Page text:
Trends, Challenges and Opportunities for Women in the Workplace

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This article is the first in a series of articles spotlighting women in the workplace, commemorating National Women's History Month 2014.

According to the Department of Labor, roughly 70% of all women in the U.S. work. But what are some of the challenges that women face today in the workplace? And how can organizations help the ever evolving working mother? We spoke with Susan Pyles about women in the workplace.
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The Perks of a Being a Flexible Workplace

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Across the country, as well as right here in Northeast Ohio, flexible work arrangements are continuing to grow in popularity. According to a national survey administered in 2013, nearly one-third of employees indicated that they “do most of their work from a remote location.”

The Perks of Being a Flexible Workplace

Locally, the 2013-2014 ERC Policies & Benefits Survey reports an almost identical percentage for exempt employees that are telecommuting as part of their regular work schedule. Both studies indicate double digit growth in the percentage of remote workers over the past several years and with ever evolving technologies that will help keep remote workers connected to their colleagues at the office, this isn’t a trend that is likely to reverse itself any time soon.
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An Introduction to Background Screening Program Assessments

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When working with a background screening company, it's important to understand the measurement programs they are utilizing, and making sure they are up to industry standards, best practices and legal compliance. In February 2014, we sat down with Greg Dubecky, President of Corporate Screening and one of ERC’s preferred partners, to discuss background screening checks and he shared some information that organizations may not have been aware of.

What are the core components of a Screening Program Assessment (SPA)?

“The core components of our background screening program assessment is education and value,” says Dubecky. “It’s introducing employers to the background screening service and the value that comes with it.”

SPAs not only help make a company’s experience a lot more efficient, it also helps employers understand how to apply industry best practices and how to better comply with background screening laws and regulations.

“The core components of SPA is really to allow employers to understand how they can better apply industry best practices, comply with laws that govern background screening regulations, and how they have the ability to make their program more efficient,” says Dubecky.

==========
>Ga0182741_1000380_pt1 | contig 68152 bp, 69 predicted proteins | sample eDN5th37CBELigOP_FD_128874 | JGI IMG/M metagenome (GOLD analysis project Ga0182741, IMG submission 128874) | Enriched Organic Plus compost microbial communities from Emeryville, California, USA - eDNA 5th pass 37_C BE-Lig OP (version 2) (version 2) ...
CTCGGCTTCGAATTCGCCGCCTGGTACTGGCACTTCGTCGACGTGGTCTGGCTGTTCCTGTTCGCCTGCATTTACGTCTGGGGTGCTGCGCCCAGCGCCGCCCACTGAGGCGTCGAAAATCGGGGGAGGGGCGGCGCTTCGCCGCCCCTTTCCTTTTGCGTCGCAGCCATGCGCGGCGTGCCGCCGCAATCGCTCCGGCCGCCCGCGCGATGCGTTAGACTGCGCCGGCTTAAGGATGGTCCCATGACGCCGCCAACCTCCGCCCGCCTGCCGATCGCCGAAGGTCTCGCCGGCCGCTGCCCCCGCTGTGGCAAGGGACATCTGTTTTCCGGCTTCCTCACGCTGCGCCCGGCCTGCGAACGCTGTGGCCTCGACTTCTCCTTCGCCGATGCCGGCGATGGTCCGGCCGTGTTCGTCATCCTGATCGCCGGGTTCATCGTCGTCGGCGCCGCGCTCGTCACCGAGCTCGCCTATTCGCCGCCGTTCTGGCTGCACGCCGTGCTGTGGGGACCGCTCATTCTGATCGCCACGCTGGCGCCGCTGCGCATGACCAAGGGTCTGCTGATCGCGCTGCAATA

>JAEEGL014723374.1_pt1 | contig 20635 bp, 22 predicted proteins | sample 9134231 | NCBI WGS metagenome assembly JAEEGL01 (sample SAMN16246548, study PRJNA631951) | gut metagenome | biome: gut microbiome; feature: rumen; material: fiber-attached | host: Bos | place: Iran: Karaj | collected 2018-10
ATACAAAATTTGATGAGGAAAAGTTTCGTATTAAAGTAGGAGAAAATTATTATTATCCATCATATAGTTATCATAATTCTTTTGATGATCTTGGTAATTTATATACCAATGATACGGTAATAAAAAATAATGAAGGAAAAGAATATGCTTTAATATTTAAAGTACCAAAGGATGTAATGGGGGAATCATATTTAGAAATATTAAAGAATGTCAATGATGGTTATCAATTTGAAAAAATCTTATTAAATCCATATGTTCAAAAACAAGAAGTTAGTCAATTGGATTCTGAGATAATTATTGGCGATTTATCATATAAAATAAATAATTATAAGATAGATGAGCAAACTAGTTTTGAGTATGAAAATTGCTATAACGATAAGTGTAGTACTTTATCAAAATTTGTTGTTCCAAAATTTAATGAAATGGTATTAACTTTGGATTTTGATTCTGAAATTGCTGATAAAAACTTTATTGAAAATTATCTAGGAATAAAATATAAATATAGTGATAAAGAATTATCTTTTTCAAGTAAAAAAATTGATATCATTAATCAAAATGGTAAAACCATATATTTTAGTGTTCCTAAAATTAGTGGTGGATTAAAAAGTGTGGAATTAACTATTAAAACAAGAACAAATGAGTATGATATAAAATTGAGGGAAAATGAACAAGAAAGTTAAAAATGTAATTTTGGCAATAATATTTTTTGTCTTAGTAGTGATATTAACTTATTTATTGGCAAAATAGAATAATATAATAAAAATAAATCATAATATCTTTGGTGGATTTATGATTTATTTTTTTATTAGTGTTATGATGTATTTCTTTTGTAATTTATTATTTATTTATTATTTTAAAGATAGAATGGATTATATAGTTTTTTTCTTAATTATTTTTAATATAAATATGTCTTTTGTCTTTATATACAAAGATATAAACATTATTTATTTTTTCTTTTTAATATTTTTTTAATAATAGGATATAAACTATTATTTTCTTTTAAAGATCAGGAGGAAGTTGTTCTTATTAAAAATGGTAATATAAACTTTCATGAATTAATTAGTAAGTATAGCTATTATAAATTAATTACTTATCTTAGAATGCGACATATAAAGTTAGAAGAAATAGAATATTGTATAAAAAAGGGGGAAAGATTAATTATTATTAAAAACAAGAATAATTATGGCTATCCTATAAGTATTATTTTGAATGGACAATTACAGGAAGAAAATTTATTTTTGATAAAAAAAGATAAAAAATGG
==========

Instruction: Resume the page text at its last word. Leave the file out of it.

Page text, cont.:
What makes Corporate Screenings’ Screening Program Assessment unique? 

Corporate Screening really takes a deep dive into the screening program process. This is done through surveys and reviewing information of a company’s policy on background screening.

“Then we put all of that information together to create a gap analysis. After that, we identify where that company’s program can improve,” says Dubecky.

How much does a SPA cost?

According to Dubecky, the cost of a SPA depends on the size of the organization.

“Corporate Screening services organizations from small mom and pop shops to enterprise level organizations,” says Dubecky. “Customers who have signed up for SPA do not pay anything for it because that’s part of the service. However, organizations that don’t want to use Corporate Screening services as their screening vendor, but want the screening program assessment, will pay a fee.

Dubecky stresses that the fee is so minuscule compared to the amount of money that organizations will save as a result of being a more efficient shop. Also, they can expect to be fined for an improperly prepared or designed background screening program.

Why is a SPA important?

A screening program assessment is important for an employer because a properly designed program will help that employer:

  • Eliminate risk due to non-compliance
  • Streamline their candidate pipeline
  • Create a process that helps mold with their HR work flows
  • Maintain their strong reputation in their organization
  • Reduce overall background screening spending

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Companies may face legal scrutiny when it comes to unpaid internships

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With companies gearing up to start their search for summer interns, they may want to think twice about making it an unpaid internship versus a paid one.

What has happened in the past?

Over the past few years, unpaid internship practices have experienced more legal scrutiny in terms of wages and hour lawsuits. Some of the most recognizable corporations have experiences lawsuits last year, including Warner Music group, Atlantic Recordings, Fox Entertainment group, NBC Universal, Viacom, Sony, and Universal Music Group.